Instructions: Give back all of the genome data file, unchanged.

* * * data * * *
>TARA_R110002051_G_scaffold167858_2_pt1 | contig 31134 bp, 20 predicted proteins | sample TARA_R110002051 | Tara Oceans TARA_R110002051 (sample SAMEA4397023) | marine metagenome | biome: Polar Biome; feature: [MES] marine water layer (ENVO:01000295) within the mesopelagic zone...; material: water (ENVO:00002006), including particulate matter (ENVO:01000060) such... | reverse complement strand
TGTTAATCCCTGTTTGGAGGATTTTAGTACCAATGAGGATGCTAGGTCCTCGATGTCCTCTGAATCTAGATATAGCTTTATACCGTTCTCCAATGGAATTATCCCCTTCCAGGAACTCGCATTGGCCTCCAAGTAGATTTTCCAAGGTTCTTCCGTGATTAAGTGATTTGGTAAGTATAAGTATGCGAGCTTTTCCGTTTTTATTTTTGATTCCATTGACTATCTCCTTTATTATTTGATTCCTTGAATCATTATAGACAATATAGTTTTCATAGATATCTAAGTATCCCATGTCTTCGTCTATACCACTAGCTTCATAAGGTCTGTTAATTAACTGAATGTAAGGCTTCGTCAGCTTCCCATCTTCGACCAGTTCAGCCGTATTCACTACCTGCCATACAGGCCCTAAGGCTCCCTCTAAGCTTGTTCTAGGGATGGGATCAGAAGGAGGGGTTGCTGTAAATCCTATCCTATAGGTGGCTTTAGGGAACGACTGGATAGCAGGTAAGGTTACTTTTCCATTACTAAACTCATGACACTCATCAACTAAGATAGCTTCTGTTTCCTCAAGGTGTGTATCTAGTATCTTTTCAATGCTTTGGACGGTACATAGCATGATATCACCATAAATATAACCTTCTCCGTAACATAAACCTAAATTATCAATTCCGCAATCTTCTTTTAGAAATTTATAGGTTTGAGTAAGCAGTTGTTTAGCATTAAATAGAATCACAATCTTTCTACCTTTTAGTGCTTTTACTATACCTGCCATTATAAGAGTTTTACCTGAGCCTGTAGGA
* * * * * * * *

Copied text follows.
>TARA_R110002051_G_scaffold167858_2_pt1 | contig 31134 bp, 20 predicted proteins | sample TARA_R110002051 | Tara Oceans TARA_R110002051 (sample SAMEA4397023) | marine metagenome | biome: Polar Biome; feature: [MES] marine water layer (ENVO:01000295) within the mesopelagic zone...; material: water (ENVO:00002006), including particulate matter (ENVO:01000060) such... | reverse complement strand
TGTTAATCCCTGTTTGGAGGATTTTAGTACCAATGAGGATGCTAGGTCCTCGATGTCCTCTGAATCTAGATATAGCTTTATACCGTTCTCCAATGGAATTATCCCCTTCCAGGAACTCGCATTGGCCTCCAAGTAGATTTTCCAAGGTTCTTCCGTGATTAAGTGATTTGGTAAGTATAAGTATGCGAGCTTTTCCGTTTTTATTTTTGATTCCATTGACTATCTCCTTTATTATTTGATTCCTTGAATCATTATAGACAATATAGTTTTCATAGATATCTAAGTATCCCATGTCTTCGTCTATACCACTAGCTTCATAAGGTCTGTTAATTAACTGAATGTAAGGCTTCGTCAGCTTCCCATCTTCGACCAGTTCAGCCGTATTCACTACCTGCCATACAGGCCCTAAGGCTCCCTCTAAGCTTGTTCTAGGGATGGGATCAGAAGGAGGGGTTGCTGTAAATCCTATCCTATAGGTGGCTTTAGGGAACGACTGGATAGCAGGTAAGGTTACTTTTCCATTACTAAACTCATGACACTCATCAACTAAGATAGCTTCTGTTTCCTCAAGGTGTGTATCTAGTATCTTTTCAATGCTTTGGACGGTACATAGCATGATATCACCATAAATATAACCTTCTCCGTAACATAAACCTAAATTATCAATTCCGCAATCTTCTTTTAGAAATTTATAGGTTTGAGTAAGCAGTTGTTTAGCATTAAATAGAATCACAATCTTTCTACCTTTTAGTGCTTTTACTATACCTGCCATTATAAGAGTTTTACCTGAGCCTGTAGGA